Results: Those receiving primary care based treatment were less likely to miss an appointment compared with those continuing to receive hospital care (RR 0·37, p < 0·0001). Average travel cost was half that of those receiving hospital care (p = 0·001). Those receiving primary care based, nurse led care were more likely to be satisfied in the ability of staff to manage their condition (RR 1·23, p = 0·003). There was no significant difference in loss to followup or other health related outcomes in modified intention to treat analysis. Multilevel, multivariable regression identified little inter-cluster variation.

Conclusions: Clinic attendance and patient experience are better with nurse led primary care based antiretroviral treatment care than with hospital care; health related outcomes appear equally good. This evidence supports efforts of the WHO to scale-up universal access to antiretroviral treatment in sub Saharan Africa.

Find more: Humphreys-et-al.-2010-Nurse-led-primary-care-based-antiretroviral-treatment-versus-hospital-care-a-controlled-prospective-study-in-Swaziland 


Abstract

Background: In Swaziland, as in many high HIV/TB burden settings, there is not information available regarding the household location of TB cases for identifying areas of increased TB incidence, limiting the development of targeted interventions. Data from “Butimba”, a TB REACH active case finding project, was re-analyzed to provide insight into the location of TB cases surrounding Mbabane, Swaziland.

Objective: The project aimed to identify geographical areas with high TB burdens to inform active case finding efforts.

Methods: Butimba implemented household contact tracing; obtaining landmark based, informal directions, to index case homes, defined here as relative locations. The relative locations were matched to census enumeration areas (known location reference areas) using the Microsoft Excel Fuzzy Lookup function. Of 403 relative locations, an enumeration area reference was detected in 388 (96%). TB cases in each census enumeration area and the active case finders in each Tinkhundla, a local governmental region, were mapped using the geographic information system, QGIS 2.16.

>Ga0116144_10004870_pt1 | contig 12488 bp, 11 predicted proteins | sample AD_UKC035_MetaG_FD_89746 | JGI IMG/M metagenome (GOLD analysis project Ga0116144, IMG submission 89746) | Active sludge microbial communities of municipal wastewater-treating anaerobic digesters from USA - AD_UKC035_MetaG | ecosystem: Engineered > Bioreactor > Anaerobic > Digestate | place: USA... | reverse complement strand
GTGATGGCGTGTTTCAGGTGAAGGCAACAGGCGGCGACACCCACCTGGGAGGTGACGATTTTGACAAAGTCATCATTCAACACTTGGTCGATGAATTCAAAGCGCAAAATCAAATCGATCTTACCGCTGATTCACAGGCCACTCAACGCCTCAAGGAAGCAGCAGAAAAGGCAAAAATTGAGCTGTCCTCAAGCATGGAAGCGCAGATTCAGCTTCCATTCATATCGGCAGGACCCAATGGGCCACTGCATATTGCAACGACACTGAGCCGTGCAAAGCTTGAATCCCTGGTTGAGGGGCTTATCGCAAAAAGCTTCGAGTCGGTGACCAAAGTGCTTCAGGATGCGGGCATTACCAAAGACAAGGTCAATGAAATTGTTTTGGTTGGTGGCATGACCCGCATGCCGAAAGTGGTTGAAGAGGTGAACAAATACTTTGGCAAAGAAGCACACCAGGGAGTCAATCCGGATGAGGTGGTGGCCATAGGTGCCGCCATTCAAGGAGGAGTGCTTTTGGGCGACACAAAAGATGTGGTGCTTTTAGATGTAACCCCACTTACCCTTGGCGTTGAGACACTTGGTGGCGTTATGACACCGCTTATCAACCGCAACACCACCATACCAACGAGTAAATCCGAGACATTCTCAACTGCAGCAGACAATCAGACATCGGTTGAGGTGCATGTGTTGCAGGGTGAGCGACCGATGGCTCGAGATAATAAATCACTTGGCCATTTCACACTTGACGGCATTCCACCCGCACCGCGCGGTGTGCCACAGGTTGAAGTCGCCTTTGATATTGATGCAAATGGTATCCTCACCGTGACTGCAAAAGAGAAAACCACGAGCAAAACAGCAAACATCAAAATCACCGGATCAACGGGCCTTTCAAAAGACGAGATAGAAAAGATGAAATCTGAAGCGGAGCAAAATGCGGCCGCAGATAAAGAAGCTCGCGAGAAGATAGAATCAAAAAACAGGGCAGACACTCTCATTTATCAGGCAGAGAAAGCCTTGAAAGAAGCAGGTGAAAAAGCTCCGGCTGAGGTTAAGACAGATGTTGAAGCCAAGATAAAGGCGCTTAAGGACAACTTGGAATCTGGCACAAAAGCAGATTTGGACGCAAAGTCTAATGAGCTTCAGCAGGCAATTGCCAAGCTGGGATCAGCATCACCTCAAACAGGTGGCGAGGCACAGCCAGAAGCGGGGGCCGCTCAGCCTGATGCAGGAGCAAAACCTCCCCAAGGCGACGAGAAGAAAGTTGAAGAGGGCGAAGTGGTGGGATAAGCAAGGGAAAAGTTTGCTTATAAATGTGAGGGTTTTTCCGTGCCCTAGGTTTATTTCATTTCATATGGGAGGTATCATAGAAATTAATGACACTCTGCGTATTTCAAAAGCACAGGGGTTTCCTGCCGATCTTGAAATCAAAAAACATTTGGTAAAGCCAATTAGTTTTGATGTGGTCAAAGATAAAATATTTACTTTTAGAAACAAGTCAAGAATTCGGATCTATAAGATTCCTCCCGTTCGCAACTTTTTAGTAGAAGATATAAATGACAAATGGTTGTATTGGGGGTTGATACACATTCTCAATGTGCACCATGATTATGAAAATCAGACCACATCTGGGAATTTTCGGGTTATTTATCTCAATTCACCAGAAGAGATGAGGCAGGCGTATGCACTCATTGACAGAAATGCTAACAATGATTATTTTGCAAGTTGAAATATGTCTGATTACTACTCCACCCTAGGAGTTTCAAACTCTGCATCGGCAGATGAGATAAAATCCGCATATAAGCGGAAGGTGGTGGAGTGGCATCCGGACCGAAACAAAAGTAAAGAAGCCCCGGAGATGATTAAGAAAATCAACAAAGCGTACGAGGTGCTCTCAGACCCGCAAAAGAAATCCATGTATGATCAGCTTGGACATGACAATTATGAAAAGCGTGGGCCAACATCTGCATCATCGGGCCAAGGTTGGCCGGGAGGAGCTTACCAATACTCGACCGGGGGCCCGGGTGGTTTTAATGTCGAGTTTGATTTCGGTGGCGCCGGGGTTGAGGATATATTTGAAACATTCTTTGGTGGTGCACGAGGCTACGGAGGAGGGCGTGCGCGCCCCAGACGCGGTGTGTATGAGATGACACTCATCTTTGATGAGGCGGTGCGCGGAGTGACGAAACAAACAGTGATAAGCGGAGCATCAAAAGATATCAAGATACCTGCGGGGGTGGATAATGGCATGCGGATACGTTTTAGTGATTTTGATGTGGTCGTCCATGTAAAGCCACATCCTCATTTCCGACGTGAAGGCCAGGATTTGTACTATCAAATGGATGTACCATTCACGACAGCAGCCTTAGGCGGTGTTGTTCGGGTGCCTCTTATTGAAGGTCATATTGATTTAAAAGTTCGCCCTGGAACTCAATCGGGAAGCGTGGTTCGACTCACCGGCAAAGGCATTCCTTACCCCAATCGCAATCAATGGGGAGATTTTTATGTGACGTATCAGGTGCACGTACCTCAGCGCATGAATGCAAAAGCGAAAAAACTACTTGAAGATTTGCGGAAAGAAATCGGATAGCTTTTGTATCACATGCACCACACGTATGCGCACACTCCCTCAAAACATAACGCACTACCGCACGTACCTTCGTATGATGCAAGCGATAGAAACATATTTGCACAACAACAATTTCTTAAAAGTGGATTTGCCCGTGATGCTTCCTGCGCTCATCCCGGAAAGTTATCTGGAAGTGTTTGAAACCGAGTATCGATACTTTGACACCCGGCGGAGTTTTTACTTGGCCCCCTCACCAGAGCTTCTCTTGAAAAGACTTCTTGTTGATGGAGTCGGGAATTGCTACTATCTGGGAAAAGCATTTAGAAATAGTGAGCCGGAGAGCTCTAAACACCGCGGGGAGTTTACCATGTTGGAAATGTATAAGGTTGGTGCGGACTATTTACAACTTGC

Results: Urban Tinkhundla predictably accounted for most cases; however, after adjusting for population, the highest density of cases was found in rural Tinkhundla. There was no correlation between the number of active case finders currently assigned to the 7 Tinkhundla surrounding Mbabane and the total number of TB cases (Spearman rho = −0.57 , p = 0.17) or the population adjusted TB cases (Spearman rho = 0.14, p = 0.75) per Tinkhundla.

Discussion: Reducing TB incidence in high-burden settings demands novel analytic approaches to study TB case locations. We demonstrated the feasibility of linking relative locations to more precise geographical areas, enabling data-driven guidance for National Tuberculosis Programs’ resource allocation. In collaboration with the Swazi National Tuberculosis Control Program, this analysis highlighted opportunities to better align the active case finding national strategy with the TB disease burden.

Find more: Leveraging-tuberculosis-case-relative-locations-to-enhance-case-detection-and-linkage-to-care-in-Swaziland


ABSTRACT

Objective: To implement and evaluate a formal pre-antiretroviral therapy (ART) care service at a district hospital in Swaziland.

Design: Operational research.

Setting: District hospital in Southern Africa. Participants: 1171 patients with a previous diagnosis of HIV. A baseline patient group consisted of the first 200 patients using the service. Two follow-up groups were defined: group 1 was all patients recruited from April to June 2009 and group 2 was 200 patients recruited in February 2010.

Intervention: Introduction of pre-ART careda package of interventions, including counselling; regular review; clinical staging; timely initiation of ART; social and psychological support; and prevention and management of opportunistic infections, such as tuberculosis.

Primary and secondary outcome measures: Proportion of patients assessed for ART eligibility, proportion of eligible patients who were started on ART and proportion receiving defined evidence-based interventions (including prophylactic co-trimoxazole and tuberculosis screening). Results: Following the implementation of the pre-ART service, the proportion of patients receiving defined interventions increased; the proportion of patient being

assessed for ART eligibility significantly increased (baseline: 59%, group 1: 64%, group 2: 76%; p¼0.001); the proportion of ART-eligible patients starting treatment increased (baseline: 53%, group 1:81%, group: 2, 81%; p<0.001) and the median time year of antiretroviral therapy (ART).